US President-elect Donald Trump took a populist tone on the campaign trail, pledging to stand for a beleaguered working class abandoned by the elite.
Yet, as he selects his cabinet, observers are already pointing out that he is putting together the richest administration in US history.
So far, his choices include a billionaire investor, a woman who married into a retail dynasty and a multi-millionaire banker.
Democrats have been quick to the attack. "Donald Trump's administration: of, by and for the millionaires and billionaires," tweeted Bernie Sanders, a Vermont senator who ran for the Democratic presidential nomination.
Mr Trump, of course, brings immense wealth to his new role. The property tycoon's worth is estimated at $3.7bn (£3bn) by Forbes magazine, with more than 500 businesses in his empire.
But he might not be the richest member of his team. His nominee for education secretary, Betsy Devos, is the daughter-in-law of Richard DeVos, who founded the Amway retail giant. Forbes puts their family wealth at $5.1bn.
Next up is Wilbur Ross, the president-elect's pick for commerce secretary. Forbes puts the wealth of Mr Ross, who headed Rothschild Inc's bankruptcy practice before starting an investment firm, at $2.5bn.
Mr Ross's deputy will be Todd Ricketts, co-owner of the Chicago Cubs baseball team and the son of Joe Ricketts, a businessman who has an estimated wealth of $1.75bn.
In any other company, Mr Trump's choice for treasury secretary, Steven Mnuchin, might have been expected to be the richest person in the room.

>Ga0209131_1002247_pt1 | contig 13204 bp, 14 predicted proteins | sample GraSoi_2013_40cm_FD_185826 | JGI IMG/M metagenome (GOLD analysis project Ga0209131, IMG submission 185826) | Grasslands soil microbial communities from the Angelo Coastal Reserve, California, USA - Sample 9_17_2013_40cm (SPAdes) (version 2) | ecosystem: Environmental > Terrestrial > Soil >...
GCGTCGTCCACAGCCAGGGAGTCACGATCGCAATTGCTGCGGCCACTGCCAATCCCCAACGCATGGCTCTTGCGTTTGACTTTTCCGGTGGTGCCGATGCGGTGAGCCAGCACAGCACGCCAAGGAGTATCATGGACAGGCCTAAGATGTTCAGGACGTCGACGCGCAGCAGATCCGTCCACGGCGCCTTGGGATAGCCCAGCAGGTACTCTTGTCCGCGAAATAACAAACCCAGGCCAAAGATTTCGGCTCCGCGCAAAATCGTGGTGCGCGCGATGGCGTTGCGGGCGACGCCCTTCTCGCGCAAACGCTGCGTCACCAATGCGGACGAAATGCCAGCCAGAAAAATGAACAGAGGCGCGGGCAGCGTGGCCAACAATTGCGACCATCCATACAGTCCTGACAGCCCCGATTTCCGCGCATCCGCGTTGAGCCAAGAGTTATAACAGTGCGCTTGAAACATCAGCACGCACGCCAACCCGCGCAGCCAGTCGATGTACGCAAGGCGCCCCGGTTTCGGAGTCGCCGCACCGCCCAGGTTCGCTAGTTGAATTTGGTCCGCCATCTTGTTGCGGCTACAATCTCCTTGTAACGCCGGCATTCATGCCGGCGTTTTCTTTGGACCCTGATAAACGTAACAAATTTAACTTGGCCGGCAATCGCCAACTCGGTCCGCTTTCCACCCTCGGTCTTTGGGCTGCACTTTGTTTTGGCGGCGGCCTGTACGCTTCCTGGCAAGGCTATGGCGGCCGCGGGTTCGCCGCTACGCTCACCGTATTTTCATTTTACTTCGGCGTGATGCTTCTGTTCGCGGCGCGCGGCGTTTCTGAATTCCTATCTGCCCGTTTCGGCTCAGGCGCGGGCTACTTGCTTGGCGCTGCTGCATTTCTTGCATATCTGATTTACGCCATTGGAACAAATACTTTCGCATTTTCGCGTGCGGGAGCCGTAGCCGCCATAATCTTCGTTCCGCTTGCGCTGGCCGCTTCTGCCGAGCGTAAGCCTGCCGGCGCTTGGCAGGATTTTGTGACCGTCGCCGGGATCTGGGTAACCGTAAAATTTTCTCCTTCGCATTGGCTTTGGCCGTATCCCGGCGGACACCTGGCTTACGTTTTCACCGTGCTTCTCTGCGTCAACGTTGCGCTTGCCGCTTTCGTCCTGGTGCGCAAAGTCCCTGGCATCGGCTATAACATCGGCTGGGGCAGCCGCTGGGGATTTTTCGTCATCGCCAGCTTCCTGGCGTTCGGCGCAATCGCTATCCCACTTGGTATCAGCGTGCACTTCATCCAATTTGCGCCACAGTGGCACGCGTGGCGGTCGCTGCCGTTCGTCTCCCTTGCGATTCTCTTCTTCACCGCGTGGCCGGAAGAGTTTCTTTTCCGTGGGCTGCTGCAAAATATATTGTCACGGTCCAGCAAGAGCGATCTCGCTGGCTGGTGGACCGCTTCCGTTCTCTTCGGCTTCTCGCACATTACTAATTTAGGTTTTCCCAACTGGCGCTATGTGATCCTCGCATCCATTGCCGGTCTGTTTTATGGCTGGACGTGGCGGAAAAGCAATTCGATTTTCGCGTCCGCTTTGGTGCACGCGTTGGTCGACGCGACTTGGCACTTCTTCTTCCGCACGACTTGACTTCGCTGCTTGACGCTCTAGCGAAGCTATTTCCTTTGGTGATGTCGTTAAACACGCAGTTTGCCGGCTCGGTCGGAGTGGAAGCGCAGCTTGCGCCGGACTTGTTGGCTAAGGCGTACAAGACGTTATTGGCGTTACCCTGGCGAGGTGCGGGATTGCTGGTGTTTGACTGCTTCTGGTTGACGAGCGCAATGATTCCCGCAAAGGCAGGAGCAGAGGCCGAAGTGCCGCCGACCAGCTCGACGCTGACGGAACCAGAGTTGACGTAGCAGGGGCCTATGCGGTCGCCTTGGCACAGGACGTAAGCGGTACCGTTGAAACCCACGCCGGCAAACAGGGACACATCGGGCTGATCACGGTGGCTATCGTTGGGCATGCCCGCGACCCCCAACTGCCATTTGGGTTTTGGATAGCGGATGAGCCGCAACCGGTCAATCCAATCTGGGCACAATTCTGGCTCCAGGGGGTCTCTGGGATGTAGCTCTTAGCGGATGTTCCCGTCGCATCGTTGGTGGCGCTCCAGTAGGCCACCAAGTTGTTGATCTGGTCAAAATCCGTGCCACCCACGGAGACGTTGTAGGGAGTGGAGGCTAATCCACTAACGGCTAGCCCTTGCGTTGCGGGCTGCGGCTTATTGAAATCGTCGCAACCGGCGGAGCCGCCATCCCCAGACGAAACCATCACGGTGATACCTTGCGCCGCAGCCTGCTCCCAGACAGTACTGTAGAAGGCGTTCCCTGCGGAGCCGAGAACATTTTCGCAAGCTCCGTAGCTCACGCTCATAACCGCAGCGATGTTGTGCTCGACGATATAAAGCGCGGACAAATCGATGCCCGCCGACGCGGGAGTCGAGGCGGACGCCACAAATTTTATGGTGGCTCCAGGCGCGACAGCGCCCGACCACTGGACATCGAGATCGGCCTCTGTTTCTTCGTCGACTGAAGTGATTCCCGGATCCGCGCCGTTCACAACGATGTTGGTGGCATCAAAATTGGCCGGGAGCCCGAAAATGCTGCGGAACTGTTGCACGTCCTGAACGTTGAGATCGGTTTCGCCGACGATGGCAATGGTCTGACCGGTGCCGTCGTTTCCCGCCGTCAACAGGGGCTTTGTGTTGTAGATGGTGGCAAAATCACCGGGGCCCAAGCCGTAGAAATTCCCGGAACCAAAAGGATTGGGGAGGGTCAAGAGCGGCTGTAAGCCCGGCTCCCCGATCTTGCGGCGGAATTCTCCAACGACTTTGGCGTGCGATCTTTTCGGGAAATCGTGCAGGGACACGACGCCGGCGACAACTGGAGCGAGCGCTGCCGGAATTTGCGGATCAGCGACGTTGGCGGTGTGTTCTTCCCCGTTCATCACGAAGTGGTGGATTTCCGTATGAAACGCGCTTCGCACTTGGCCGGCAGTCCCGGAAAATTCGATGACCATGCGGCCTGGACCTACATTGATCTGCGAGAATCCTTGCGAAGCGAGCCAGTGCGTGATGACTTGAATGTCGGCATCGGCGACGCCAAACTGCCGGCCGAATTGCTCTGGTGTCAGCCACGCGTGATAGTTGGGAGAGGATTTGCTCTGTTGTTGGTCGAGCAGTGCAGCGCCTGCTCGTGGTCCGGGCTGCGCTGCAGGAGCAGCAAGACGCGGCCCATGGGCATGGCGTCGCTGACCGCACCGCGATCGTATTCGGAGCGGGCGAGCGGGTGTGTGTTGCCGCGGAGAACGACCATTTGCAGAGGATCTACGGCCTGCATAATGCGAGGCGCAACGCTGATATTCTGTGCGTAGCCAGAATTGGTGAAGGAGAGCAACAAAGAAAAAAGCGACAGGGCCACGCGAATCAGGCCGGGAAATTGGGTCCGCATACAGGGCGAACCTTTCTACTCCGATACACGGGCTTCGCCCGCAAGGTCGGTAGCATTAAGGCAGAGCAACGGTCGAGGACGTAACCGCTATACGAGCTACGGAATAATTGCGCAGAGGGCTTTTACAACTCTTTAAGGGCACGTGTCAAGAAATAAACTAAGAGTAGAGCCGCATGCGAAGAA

After 17 years at Goldman Sachs, he founded a hedge fund and later bought a bank that became known for seizing the homes of borrowers who fell behind on mortgage payments. Reports put his wealth at over $40m.
Elaine Chao, who will take on the transport secretary role and is married to Senate Majority Leader Mitch McConnell, is the daughter of a shipping magnate.
Ben Carson, frontrunner for the housing portfolio, and Tom Price, who will head health and human services, are also reported to be multi-millionaires.
Drain the swamp?
Mr Trump's moneyed line-up has not gone unnoticed.
Last month, the Politico news website speculated that the combined wealth of the cabinet could top $35bn - though this depended on the inclusion of oil mogul Harold Hamm as energy secretary and includes a claim by Mr Trump that his wealth exceeds $10bn.
Quartz subsequently pointed out that the $35bn figure exceeded the annual Gross Domestic Product of Bolivia.
The Democrats also have some high earners. The Obama cabinet contains one person who could challenge Team Trump in the wealth stakes - Commerce Secretary Penny Pritzker, an heir to the Hyatt Hotels fortune. Forbes puts her wealth at $2.4bn.
Current Secretary of State John Kerry is reported to be worth about $200m and several other Obama cabinet members are estimated to be in the $1m-$10m range.
However, it was Mr Trump's insistence that he would "drain the swamp" in Washington and represent working-class Americans that won him support in blue-collar areas around the country. Will choosing such a wealthy cabinet alienate his voters?
A spokesman for Mr Trump said that his appointments were not inconsistent with his campaign pledges.
"You want some people that are insiders and understand the system and some outsiders that are creative thinkers, out-of-the-box thinkers and disruptors," Anthony Scaramucci, of Trump's transition committee, told Reuters news agency.
The Democrats disagree - particularly in the case of Steven Mnuchin, who Democrat Senators Bernie Sanders and Elizabeth Warren called "just another Wall Street insider".
"That is not the type of change that Donald Trump promised to bring to Washington - that is hypocrisy at its worst," they said in a joint statement.
"This pick makes clear that Donald Trump wants to cater to the same Wall Street executives that have hurt working families time and again."